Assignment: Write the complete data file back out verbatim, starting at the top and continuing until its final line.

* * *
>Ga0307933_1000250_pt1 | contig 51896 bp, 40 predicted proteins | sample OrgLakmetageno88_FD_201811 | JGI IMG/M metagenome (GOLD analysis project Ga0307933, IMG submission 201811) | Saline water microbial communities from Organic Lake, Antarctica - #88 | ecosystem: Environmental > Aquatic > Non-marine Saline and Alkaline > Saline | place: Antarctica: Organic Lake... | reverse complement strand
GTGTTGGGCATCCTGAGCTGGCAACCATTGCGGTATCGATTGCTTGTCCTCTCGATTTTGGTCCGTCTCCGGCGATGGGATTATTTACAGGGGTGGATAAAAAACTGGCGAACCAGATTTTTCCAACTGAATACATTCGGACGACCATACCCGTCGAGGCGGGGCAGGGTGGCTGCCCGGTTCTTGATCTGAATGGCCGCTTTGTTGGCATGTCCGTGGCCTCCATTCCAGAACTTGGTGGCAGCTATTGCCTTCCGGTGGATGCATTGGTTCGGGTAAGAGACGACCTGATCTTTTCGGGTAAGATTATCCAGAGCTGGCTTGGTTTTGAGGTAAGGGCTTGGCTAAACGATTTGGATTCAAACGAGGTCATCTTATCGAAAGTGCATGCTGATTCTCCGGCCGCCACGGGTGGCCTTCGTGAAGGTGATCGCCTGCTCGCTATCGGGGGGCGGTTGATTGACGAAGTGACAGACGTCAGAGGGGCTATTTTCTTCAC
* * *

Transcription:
>Ga0307933_1000250_pt1 | contig 51896 bp, 40 predicted proteins | sample OrgLakmetageno88_FD_201811 | JGI IMG/M metagenome (GOLD analysis project Ga0307933, IMG submission 201811) | Saline water microbial communities from Organic Lake, Antarctica - #88 | ecosystem: Environmental > Aquatic > Non-marine Saline and Alkaline > Saline | place: Antarctica: Organic Lake... | reverse complement strand
GTGTTGGGCATCCTGAGCTGGCAACCATTGCGGTATCGATTGCTTGTCCTCTCGATTTTGGTCCGTCTCCGGCGATGGGATTATTTACAGGGGTGGATAAAAAACTGGCGAACCAGATTTTTCCAACTGAATACATTCGGACGACCATACCCGTCGAGGCGGGGCAGGGTGGCTGCCCGGTTCTTGATCTGAATGGCCGCTTTGTTGGCATGTCCGTGGCCTCCATTCCAGAACTTGGTGGCAGCTATTGCCTTCCGGTGGATGCATTGGTTCGGGTAAGAGACGACCTGATCTTTTCGGGTAAGATTATCCAGAGCTGGCTTGGTTTTGAGGTAAGGGCTTGGCTAAACGATTTGGATTCAAACGAGGTCATCTTATCGAAAGTGCATGCTGATTCTCCGGCCGCCACGGGTGGCCTTCGTGAAGGTGATCGCCTGCTCGCTATCGGGGGGCGGTTGATTGACGAAGTGACAGACGTCAGAGGGGCTATTTTCTTCAC